Wa­ter scare a boost for im­proved brass

Sunday Herald Sun - - News - JOHN ROLFE

AUS­TRALIAN sci­en­tists have in­vented a new form of brass that could elim­i­nate the risk of lead con­tam­i­na­tion in wa­ter.

But they haven’t been able to raise the money to get it in the hands of in­dus­try — a mere $70,000.

One of the brains be­hind the break­through said last week’s rev­e­la­tions about the dan­gers of lead-laced brass might be the turn­ing point.

“Un­til the me­dia storm kicked up from that ar­ti­cle, we’ve been hear­ing crick­ets,” said Uni­ver­sity of NSW ma­te­ri­als sci­en­tist Dr Kevin Law.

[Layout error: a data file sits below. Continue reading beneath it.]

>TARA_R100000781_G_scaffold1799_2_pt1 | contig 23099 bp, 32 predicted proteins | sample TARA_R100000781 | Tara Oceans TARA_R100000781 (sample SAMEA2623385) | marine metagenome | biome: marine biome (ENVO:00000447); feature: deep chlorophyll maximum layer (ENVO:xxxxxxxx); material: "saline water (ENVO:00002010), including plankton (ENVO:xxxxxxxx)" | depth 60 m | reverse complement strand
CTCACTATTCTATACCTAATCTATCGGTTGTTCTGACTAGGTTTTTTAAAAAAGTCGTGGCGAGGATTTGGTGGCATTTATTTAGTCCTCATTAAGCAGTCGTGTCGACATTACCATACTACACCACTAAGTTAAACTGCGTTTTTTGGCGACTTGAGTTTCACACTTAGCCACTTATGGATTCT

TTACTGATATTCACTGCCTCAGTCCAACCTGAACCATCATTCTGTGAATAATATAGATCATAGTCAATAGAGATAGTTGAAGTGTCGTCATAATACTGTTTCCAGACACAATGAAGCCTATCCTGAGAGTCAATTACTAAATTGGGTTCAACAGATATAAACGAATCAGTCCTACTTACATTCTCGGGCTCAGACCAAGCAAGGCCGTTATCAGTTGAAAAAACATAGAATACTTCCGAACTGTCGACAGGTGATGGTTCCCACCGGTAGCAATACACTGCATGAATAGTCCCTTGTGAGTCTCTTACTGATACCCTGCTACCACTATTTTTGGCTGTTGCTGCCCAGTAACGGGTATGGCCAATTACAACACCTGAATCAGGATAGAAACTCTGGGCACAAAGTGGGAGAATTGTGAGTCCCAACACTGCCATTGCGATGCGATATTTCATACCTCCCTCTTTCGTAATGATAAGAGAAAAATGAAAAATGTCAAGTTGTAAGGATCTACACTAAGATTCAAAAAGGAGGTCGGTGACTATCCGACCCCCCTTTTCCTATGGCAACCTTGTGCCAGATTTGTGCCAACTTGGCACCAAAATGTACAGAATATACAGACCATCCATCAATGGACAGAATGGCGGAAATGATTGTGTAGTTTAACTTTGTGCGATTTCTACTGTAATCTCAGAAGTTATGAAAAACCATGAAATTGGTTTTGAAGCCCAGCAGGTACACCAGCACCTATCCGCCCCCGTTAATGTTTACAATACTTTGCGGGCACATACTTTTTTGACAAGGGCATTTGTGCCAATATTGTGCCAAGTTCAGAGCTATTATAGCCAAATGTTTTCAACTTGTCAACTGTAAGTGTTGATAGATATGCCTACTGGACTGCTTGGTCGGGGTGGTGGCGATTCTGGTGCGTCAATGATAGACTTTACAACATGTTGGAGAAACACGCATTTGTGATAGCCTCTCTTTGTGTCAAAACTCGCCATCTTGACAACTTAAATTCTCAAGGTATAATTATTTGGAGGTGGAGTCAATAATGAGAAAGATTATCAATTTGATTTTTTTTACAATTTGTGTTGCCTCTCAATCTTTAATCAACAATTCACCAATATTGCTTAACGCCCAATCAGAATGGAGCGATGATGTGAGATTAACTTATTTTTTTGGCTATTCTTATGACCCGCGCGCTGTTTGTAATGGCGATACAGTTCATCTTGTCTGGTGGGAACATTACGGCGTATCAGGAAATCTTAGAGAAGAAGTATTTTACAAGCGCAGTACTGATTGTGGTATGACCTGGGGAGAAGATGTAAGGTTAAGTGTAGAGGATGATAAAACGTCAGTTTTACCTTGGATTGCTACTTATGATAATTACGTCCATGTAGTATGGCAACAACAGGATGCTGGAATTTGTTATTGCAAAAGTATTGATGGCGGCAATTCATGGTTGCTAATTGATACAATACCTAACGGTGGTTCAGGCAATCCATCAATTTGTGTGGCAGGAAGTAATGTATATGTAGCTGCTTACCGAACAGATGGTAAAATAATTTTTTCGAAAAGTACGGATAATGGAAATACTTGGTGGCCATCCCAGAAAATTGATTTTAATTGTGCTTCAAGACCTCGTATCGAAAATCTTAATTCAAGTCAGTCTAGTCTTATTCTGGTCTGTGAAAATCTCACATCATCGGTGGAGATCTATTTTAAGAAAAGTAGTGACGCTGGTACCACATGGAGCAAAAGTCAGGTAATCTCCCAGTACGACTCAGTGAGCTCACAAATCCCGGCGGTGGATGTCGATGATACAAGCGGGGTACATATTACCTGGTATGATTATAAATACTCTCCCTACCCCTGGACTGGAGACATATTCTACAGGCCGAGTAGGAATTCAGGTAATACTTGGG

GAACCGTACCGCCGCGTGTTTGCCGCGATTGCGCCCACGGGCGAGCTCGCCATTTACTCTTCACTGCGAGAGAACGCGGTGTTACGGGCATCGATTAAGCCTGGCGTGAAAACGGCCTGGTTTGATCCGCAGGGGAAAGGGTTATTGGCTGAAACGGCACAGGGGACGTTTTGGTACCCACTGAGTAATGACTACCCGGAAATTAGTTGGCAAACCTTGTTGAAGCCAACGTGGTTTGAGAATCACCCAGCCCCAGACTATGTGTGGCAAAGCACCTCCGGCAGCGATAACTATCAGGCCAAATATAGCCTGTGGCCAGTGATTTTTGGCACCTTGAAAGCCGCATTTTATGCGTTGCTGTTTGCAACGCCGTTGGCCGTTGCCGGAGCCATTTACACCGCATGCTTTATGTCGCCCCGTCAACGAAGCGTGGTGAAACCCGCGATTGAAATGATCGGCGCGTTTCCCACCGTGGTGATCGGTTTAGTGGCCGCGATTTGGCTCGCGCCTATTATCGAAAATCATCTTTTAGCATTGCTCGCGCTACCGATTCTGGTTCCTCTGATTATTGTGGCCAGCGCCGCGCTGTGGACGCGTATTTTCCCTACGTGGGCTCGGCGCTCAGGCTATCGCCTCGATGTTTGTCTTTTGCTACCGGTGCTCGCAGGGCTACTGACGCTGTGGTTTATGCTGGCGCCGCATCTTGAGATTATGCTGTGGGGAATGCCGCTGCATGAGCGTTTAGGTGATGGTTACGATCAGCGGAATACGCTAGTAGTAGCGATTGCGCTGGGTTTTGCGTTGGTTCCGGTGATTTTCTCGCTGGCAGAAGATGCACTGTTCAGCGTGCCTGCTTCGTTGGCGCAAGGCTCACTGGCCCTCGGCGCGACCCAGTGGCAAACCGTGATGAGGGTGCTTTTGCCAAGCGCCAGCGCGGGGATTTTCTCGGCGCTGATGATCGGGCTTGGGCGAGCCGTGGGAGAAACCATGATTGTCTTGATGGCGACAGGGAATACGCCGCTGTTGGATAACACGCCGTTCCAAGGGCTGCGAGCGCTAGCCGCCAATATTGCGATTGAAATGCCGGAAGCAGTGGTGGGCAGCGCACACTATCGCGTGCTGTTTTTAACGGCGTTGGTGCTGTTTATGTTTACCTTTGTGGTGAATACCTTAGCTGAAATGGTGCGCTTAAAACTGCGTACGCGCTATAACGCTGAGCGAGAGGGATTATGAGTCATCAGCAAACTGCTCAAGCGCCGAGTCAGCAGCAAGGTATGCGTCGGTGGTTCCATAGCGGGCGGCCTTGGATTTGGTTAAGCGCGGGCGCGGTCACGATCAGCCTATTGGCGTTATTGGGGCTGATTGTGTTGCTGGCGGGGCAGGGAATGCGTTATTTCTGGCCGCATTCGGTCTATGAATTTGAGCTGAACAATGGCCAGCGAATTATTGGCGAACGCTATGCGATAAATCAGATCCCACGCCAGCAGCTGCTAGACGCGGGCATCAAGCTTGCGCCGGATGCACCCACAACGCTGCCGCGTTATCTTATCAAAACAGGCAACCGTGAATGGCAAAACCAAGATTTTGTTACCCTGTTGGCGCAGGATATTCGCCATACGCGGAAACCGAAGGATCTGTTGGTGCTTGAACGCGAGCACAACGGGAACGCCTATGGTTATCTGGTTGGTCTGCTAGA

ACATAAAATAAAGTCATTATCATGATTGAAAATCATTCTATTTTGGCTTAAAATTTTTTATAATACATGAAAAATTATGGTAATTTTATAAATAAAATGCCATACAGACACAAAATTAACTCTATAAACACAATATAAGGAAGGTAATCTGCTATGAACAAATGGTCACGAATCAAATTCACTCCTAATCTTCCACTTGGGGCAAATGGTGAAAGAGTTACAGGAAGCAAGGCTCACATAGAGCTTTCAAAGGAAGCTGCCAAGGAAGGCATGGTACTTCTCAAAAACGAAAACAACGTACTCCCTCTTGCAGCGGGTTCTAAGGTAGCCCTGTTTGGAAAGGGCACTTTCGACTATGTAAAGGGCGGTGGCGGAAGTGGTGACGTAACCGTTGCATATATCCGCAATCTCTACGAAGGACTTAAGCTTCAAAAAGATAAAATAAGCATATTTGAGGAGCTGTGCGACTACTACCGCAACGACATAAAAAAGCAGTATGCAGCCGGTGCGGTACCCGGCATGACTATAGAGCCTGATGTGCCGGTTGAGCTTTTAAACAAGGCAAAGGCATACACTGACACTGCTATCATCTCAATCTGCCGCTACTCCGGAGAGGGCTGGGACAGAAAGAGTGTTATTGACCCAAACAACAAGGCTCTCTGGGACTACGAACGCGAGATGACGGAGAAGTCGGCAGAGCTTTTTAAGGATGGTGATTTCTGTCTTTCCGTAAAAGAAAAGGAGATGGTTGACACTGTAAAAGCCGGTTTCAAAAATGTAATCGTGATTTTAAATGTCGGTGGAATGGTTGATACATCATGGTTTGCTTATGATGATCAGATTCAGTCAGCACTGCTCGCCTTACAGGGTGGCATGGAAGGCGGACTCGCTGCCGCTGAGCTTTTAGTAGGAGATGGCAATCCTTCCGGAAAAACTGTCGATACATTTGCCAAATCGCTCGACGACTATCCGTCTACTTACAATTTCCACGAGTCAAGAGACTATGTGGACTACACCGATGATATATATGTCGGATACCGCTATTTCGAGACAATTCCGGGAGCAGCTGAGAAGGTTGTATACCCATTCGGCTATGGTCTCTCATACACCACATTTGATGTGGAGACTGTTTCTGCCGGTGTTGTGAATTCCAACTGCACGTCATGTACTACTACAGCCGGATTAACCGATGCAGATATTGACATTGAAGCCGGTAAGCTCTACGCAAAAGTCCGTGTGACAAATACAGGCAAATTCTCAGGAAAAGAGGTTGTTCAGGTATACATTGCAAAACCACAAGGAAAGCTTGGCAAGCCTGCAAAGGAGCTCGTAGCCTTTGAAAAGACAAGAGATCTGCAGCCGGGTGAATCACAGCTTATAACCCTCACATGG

Last week house­holds were of­fi­cially warned to run taps for 30 sec­onds in the morn­ing be­fore us­ing wa­ter for drink­ing or cook­ing amid grow­ing con­cern about lead poi­son­ing.

Dr Law’s team de­vel­oped a new brass al­loy, which con­tains no lead but re­tains the prop­er­ties that it gives — such as machin­abil­ity — with­out be­ing more ex­pen­sive.

Dr Law said if they could find an ex­tra $70,000 it would pay for six months’ work by a re­searcher “to get this out of our hands and into in­dus­try’s for large-scale tri­als”.

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